President Kibaki was under great pressure not to assent into law, a last minute by members of the Tenth Parliament to award themselves a Sh9.3 million 'farewell token' that will cost taxpayers over Sh2 billion.
The Constitution Implementation Commission (CIC) and the Salaries and Remuneration Commission (SRC) asked the President to reject the Retirement Benefits (Deputy President and Designated State Officers) Bill, 2012 which MPs passed on Wednesday night awarding themselves the hefty sendoff package.
These commissions also asked Kibaki to reject the Presidential Retirement Benefits (Amendment) Bill 2012 which will see him take home a Sh25.2 million golden handshake and guarantees him a Sh1 million monthly pension for the rest of his life.
Not satisfied with granting themselves the hefty 'send-off' cash payment, the MPs also approved a clause they introduced which will see each of them accorded a state funeral when they die.
And when they retire from Parliament, the MPs want each of them assigned an armed security guard who shall be provided on request by the entitled person.
They also want to be issued with diplomatic passports for themselves and their spouses as well as have unlimited access all VIP lounges in all the airports in the county.
These new lavish gifts were not in the original amendments to the National Assembly Remuneration Bill which the MPs debated last year and which President Kibaki rejected in October.
This time around, they not only reinstated their earlier perks but added a few more.
The MPs amended the sections on gratuity and added a clause that every MP shall be entitled to the send-off payment at the rate of 31 per cent per annum of the taxable amount paid to MP during the period of service in respect to the salary and allowances.
They changed the law to ensure that gratuity is paid at 31 per cent of their Sh200, 000 basic monthly salary for every year in service since January 2008 until August 27, 2010 when the new Constitution was promulgated.
From August 27, 2010, the amount to be factored in calculating the gratuity shoots from Sh200,000 to Sh851,000 which is the monthly gross pay for an MP. This will see each MP take about Sh 9.3 million as 'golden handshake.'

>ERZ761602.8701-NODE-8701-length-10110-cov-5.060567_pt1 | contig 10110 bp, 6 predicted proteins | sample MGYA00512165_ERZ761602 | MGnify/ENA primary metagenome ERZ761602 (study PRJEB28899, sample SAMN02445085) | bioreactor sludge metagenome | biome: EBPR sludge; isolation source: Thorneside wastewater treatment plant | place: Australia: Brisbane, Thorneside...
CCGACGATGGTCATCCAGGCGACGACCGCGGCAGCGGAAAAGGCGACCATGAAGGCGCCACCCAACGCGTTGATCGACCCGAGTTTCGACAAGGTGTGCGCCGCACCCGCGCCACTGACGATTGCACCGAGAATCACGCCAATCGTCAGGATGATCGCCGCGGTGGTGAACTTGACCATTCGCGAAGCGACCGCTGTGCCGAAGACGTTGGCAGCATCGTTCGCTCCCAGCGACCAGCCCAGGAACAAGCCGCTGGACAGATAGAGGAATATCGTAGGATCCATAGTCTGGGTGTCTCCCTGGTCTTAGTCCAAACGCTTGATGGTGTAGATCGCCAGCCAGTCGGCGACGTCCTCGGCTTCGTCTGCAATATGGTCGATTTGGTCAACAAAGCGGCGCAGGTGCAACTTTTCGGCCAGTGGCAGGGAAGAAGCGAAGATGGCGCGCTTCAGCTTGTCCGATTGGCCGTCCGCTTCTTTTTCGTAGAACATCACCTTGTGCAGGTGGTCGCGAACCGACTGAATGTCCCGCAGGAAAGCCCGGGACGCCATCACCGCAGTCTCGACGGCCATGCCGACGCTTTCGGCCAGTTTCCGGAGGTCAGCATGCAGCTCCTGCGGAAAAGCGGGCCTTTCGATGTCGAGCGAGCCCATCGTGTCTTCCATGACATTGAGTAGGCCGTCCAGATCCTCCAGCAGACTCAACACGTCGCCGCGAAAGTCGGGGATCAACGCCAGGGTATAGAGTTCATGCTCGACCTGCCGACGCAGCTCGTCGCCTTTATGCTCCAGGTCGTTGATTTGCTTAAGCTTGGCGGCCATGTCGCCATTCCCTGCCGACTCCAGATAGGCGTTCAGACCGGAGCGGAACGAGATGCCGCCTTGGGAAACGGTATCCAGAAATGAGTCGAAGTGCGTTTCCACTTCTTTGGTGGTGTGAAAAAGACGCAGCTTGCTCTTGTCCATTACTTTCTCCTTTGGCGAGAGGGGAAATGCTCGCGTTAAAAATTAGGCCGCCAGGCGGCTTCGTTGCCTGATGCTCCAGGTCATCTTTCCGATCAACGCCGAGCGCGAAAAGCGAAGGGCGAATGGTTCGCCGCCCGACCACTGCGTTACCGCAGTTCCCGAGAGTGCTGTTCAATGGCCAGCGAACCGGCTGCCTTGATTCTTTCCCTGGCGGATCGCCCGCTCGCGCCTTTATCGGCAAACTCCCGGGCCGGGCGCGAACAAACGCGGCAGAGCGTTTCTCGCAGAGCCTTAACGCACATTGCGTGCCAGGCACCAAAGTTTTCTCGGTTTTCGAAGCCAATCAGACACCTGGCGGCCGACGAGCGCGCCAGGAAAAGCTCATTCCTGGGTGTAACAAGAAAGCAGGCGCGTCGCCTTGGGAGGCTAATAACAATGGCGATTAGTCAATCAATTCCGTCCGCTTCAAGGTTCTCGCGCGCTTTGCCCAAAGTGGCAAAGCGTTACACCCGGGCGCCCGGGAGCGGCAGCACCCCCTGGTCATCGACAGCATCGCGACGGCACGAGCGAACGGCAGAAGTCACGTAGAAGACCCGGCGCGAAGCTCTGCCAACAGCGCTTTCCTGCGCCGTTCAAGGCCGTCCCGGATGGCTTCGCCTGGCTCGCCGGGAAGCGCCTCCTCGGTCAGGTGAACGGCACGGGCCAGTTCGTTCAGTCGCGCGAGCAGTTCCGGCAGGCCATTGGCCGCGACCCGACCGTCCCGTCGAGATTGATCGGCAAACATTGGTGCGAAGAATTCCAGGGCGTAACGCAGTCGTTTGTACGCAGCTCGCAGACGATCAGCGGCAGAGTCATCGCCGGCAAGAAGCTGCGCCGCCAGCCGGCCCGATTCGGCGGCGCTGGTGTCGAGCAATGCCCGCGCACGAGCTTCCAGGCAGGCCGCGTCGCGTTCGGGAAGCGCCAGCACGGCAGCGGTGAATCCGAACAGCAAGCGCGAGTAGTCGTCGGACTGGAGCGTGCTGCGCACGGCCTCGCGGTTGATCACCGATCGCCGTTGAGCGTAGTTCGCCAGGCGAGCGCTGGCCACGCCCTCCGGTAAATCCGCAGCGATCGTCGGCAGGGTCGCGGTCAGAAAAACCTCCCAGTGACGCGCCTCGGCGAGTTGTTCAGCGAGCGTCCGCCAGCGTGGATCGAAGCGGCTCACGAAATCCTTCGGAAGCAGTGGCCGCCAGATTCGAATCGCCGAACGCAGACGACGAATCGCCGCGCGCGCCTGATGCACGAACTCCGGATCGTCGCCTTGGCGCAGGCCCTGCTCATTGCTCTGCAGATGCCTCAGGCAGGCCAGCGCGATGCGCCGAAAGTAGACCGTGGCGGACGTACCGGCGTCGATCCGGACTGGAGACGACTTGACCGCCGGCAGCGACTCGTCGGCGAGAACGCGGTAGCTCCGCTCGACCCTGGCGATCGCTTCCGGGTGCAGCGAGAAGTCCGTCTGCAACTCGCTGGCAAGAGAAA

The Tenth Parliament concluded its business yesterday and will officially be dissolved on Monday. The bill has now been forwarded to Kibaki for assent.
If he assents, it becomes the law and Treasury will have to raid other sections of the budget to get the amounts needed to pay the MPs. The President can also reject the same and refuse to sign it into law by giving Parliament a memorandum containing his reasons for refusing to assent to the Bill.
Originally, the Retirement Benefits (Deputy President and Designated State Officers) Bill, 2012 was meant to secure retirement benefits for Prime Minister Raila Odinga, Vice-President Kalonzo Musyoka, House Speaker Kenneth Marende, Deputy Speaker Farah Maalim and the two Deputy Prime Ministers Musalia Mudavadi and Uhuru Kenyatta.
Others included in the list of beneficiaries in the original bill were the Chief Justice, Deputy CJ, the Attorney- General and the Chief of the Kenya Defence Forces.
The MPs later added in the list the Director-General of the National Intelligence Service and the Inspector-General of the National Police Service before finally inserting a clause to secure their own sendoff package.
The amendments were introduced by Finance Minister Njeru Githae. The Bill was discussed shortly after they passed the Presidential Retirement Benefits (Amendment) Bill 2012 awarding President Kibaki his send-off and retirement package.
Yesterday, the Salaries Commission urged Kibaki to reject the bills as they were unconstitutional and MPs had not considered the principle of affordability and sustainability of the proposals on the country's economy.
By denying Kenyans an opportunity to participate in the debate about the two Bills, the House had blatantly acted in contravention of the constitution.
"The Commission entreats the President to decline to assent to the two Bills just like he did when refused to sign the Finance Amendment Bill 2012 into law on the grounds that it was untenable and unconstitutional. If assented to and subsequently enacted into laws this will not only be a violation to the Constitution, it will also result in additional cost to the Consolidated Fund,"said the commission's chair Sarah Serem.
The CIC chairman Charles Nyachae yesterday wrote o Kibaki asking him not to assent to the two bills as the Salaries commission which is mandated to set the salaries and benefits of state officers including MPs, was not consulted as stipulated in the constitution.
Rejecting the Finance Amendment Bill which would have seen MPs take home the hefty 'severance' pay last October, Kibaki said additional charges to the Consolidated Fund was 'unconstitutional and untenable."